Some might say that religion and politics don’t mix. It might see to others that religion and politics are mixing way too much. Is there a better way? Brian Robertson writes, “The election season is an easy time for followers of Jesus to shirk our responsibilities to be the incarnation of Christ in the world and participate in the delusion that redemption will somehow come from the empire.” While we may support our favorite candidates and speak out in favor of political movements, as Christians we must work harder to change the world through actions of love and justice and compassion. We need to speak and act with love and not with fear. In a society where choices are based on personal need and security and opinions formed by suspicion of others, our participation in that society needs to reflect our decision to be a follower of Jesus Christ.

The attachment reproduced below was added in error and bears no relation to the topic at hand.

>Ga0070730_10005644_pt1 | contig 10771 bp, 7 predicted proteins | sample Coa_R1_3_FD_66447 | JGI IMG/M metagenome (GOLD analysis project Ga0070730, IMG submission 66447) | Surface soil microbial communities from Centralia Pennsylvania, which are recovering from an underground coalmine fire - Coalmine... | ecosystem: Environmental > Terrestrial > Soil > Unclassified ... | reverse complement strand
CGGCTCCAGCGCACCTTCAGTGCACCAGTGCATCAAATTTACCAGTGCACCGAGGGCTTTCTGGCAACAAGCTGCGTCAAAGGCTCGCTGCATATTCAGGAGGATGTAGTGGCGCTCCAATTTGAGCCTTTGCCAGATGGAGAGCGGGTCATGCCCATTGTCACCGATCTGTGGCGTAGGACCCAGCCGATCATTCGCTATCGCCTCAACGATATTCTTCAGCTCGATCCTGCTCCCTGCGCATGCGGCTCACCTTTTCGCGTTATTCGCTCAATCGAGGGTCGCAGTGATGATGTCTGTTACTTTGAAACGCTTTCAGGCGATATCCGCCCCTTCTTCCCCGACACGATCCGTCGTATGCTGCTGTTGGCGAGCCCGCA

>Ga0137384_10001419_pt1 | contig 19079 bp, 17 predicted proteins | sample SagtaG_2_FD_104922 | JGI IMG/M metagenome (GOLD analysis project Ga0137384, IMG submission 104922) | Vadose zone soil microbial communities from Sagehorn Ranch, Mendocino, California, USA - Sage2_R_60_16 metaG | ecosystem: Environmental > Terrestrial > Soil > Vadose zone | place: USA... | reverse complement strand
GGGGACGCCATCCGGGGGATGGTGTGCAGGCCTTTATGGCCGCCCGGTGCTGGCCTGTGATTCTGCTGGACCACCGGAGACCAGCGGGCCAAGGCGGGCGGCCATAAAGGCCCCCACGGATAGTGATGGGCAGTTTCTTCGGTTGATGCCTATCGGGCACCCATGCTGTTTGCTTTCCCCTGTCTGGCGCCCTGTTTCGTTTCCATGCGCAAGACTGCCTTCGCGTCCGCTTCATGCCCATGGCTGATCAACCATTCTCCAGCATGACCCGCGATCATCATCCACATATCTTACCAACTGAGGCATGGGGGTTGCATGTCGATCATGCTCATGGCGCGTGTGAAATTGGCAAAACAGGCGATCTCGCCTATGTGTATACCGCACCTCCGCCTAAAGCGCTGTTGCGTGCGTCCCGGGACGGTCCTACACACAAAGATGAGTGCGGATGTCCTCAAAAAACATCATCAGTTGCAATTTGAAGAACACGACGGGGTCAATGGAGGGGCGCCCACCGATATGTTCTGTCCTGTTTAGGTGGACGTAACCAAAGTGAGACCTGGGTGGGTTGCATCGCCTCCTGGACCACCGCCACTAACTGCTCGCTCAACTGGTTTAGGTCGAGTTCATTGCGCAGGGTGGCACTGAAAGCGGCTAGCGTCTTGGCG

This morning’s reading from the gospel of Matthew is actually the lectionary text, once again showing the Holy Spirit at work in the assignment of Scripture passages. Jesus was being tested, perhaps even trapped by his opponents. This is a passage that includes references to money and politics and religion- three of the four things people are not supposed to talk about in polite company. “Teacher,” he was asked, “do you think it is lawful to pay taxes to the emperor or not?” It was a real election year debate trap question! These opponents knew that if Jesus said no, the Roman authorities would be after him. If he said yes, than he would lose his reputation in the religious community. Jesus asked for a coin that showed the head of the emperor and said, “Give to the emperor the things that are the emperor’s, and to God the things that are God’s.”